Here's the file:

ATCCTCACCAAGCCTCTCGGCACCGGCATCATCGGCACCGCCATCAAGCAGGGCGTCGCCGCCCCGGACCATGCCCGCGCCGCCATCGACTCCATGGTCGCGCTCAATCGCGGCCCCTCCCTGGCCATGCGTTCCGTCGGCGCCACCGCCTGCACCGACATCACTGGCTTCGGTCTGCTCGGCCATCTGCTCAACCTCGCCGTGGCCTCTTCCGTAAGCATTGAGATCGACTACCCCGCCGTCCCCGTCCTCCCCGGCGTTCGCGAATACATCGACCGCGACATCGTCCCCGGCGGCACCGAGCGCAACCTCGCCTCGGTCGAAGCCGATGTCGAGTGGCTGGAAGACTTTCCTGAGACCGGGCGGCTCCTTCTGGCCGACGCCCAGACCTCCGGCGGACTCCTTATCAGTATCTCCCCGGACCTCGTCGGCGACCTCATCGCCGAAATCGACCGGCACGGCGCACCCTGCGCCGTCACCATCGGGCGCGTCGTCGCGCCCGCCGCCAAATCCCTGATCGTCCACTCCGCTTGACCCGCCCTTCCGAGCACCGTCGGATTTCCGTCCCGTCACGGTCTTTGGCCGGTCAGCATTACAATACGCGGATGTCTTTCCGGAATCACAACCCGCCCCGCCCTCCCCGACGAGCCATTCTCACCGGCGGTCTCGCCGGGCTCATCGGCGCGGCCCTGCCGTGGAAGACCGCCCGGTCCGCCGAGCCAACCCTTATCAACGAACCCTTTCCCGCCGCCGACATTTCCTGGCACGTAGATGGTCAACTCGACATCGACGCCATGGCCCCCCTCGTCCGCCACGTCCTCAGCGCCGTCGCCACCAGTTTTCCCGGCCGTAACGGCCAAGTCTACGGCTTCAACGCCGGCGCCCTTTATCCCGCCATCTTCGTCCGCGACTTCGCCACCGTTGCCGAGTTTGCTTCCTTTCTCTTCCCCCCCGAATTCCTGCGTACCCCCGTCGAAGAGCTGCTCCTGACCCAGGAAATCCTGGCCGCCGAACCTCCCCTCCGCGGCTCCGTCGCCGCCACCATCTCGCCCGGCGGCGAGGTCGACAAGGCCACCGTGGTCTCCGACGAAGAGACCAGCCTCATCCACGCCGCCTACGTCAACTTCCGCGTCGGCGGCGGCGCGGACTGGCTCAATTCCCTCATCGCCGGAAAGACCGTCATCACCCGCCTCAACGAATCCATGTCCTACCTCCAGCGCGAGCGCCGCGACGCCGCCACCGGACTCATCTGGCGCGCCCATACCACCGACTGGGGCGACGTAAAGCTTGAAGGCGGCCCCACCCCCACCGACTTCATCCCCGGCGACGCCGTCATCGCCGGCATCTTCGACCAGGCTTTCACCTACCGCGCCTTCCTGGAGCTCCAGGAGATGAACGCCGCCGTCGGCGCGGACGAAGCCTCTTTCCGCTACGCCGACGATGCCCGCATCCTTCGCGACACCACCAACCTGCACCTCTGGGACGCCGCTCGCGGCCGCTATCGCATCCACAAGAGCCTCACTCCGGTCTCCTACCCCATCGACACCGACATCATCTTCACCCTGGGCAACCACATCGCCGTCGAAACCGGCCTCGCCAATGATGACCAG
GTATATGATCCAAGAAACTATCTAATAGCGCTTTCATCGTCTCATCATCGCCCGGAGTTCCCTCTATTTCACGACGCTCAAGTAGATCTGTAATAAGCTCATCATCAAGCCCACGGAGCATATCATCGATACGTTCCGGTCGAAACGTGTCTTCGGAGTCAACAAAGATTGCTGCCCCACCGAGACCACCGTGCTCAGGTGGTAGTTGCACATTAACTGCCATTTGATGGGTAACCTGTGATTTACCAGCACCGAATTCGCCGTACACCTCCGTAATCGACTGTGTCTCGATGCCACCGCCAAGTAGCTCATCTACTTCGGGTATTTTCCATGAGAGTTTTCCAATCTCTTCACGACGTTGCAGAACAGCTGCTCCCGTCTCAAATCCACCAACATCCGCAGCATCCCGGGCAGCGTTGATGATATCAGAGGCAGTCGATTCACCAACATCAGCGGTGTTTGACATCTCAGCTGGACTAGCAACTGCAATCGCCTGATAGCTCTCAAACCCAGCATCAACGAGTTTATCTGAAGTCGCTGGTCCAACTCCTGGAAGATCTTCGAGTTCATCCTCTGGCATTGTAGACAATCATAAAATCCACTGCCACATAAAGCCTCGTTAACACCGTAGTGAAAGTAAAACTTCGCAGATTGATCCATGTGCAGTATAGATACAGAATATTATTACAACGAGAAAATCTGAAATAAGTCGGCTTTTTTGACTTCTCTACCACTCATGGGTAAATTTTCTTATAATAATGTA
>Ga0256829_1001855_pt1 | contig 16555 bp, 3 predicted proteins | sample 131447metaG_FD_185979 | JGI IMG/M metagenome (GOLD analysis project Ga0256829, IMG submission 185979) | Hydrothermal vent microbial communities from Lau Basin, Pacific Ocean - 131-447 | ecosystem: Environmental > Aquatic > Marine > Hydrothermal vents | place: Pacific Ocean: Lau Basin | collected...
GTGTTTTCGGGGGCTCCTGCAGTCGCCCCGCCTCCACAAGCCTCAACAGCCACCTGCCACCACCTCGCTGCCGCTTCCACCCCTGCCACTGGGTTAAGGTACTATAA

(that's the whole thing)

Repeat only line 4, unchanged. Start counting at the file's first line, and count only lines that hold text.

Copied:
GTGTTTTCGGGGGCTCCTGCAGTCGCCCCGCCTCCACAAGCCTCAACAGCCACCTGCCACCACCTCGCTGCCGCTTCCACCCCTGCCACTGGGTTAAGGTACTATAA